According to the New York Newsday, a $138 million, 57-mile system of sensors that will incorporate radar, video motion detectors, thermal imagers and closed-circuit television is being erected around the perimeters of John F. Kennedy International (JFK), LaGuardia, Newark Liberty International and Teterboro Airport.
Designed by Raytheon, the virtual fence is already in use at Ben-Gurion International in Tel Aviv and Baghdad's airport. The system was in the works before the alleged plot to attack JFK was uncovered and is designed to prevent such an attack.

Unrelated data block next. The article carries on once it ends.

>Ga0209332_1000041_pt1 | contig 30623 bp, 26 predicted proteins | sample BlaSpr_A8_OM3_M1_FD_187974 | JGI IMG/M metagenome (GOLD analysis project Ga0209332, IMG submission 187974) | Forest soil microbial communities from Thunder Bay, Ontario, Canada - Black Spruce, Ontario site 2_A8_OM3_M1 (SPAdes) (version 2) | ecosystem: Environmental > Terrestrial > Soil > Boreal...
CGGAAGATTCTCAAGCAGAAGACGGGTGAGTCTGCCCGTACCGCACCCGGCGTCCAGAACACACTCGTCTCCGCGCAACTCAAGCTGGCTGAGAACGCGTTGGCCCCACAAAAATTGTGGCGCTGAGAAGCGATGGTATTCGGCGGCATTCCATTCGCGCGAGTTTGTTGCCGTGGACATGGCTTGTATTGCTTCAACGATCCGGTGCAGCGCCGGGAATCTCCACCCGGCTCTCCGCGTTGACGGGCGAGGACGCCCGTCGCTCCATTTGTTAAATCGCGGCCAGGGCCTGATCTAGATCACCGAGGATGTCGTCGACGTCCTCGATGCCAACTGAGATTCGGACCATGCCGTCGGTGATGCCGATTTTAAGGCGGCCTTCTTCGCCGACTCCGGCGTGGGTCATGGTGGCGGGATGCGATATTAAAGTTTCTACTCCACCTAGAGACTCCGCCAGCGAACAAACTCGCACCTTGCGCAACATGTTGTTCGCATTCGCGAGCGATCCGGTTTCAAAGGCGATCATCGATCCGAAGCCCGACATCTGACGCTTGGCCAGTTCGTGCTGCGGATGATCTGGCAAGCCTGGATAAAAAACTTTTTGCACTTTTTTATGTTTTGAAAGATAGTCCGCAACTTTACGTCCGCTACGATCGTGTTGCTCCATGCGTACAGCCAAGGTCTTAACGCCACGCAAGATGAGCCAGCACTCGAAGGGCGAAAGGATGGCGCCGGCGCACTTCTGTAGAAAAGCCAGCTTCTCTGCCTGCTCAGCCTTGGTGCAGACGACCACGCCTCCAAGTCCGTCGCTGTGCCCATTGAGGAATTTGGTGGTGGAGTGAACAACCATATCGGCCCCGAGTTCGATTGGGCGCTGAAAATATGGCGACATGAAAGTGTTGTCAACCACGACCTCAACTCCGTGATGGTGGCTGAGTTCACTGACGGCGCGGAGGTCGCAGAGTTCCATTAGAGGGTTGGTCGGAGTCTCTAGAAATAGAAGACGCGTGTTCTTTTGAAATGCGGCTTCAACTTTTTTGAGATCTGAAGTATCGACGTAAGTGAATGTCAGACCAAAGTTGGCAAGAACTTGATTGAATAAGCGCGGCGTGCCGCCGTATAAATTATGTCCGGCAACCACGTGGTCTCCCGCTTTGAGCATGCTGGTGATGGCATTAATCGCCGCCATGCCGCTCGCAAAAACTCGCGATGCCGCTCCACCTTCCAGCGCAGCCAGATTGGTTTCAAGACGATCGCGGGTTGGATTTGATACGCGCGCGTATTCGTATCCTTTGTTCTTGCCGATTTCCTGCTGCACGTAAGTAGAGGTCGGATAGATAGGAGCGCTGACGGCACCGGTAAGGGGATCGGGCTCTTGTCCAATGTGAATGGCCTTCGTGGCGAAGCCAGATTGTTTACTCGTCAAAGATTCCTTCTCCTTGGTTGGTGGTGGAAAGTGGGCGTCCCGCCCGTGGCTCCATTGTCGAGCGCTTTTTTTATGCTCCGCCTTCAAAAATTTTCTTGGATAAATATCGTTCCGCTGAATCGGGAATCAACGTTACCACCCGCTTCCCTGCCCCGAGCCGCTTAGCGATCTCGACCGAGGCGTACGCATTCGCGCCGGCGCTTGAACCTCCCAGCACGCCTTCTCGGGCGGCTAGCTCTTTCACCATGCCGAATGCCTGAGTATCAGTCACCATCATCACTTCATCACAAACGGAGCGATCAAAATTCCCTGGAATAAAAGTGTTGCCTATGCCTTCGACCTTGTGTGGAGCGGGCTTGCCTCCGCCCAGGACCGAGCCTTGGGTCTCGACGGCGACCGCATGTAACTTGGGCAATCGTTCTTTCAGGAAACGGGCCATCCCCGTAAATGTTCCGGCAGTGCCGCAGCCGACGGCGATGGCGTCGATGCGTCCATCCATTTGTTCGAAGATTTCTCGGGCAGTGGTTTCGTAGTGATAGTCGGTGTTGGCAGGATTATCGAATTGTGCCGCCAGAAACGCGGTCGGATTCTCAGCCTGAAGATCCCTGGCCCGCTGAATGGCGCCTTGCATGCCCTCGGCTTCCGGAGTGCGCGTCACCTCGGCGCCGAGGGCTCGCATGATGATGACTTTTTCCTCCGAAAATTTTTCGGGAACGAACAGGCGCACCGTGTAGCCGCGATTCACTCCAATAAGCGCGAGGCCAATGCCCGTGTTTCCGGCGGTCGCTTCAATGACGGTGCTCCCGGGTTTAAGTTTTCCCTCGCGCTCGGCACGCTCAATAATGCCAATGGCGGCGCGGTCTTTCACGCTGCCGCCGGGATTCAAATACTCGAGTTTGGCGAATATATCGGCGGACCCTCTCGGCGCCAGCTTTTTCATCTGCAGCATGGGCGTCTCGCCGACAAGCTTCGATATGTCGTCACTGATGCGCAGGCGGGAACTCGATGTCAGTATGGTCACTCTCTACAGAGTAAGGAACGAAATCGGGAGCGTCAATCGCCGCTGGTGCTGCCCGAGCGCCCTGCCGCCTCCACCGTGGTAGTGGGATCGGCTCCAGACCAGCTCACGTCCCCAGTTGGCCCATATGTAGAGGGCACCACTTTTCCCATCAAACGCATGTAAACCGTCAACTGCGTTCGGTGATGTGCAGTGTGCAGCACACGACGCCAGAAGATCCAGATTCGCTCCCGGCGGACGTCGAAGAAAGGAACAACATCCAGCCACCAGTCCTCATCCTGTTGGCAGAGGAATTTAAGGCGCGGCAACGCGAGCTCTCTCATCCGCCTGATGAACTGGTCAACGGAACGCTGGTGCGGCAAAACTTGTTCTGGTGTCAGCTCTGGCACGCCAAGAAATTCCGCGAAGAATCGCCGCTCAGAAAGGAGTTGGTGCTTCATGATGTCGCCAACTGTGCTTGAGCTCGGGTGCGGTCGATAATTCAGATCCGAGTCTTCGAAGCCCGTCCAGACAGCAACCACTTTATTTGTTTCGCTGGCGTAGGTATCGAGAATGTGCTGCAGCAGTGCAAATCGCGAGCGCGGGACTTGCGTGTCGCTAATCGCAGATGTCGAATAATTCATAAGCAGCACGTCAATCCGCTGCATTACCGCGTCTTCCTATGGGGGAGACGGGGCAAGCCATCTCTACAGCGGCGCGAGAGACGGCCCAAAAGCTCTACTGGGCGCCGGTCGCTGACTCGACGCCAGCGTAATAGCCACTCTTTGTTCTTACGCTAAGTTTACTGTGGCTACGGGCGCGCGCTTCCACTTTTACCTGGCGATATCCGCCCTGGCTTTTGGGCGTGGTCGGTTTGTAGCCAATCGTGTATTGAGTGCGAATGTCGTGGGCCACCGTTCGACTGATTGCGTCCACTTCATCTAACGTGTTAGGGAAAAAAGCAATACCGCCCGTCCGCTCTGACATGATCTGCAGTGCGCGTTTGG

"If you can't breach the perimeter of the airport, you can't reach the fuel farms," said one unnamed official. The system would send data in realtime to a central Port Authority Police station and airport command posts and will be another layer in airport security. But former head of security at Ben-Gurion Rafi Ron notes that the system will be useless if not combined with an adequate response force.
"The question is not only detecting an intrusion but being able to respond to it in due time," said Ron, who now heads a transportation security firm in McLean, Va. "I think that most U.S. airports are relatively quick to invest in the technology, but fail to provide the human resources to respond to the detection when it occurs." The system should be operational by early next year.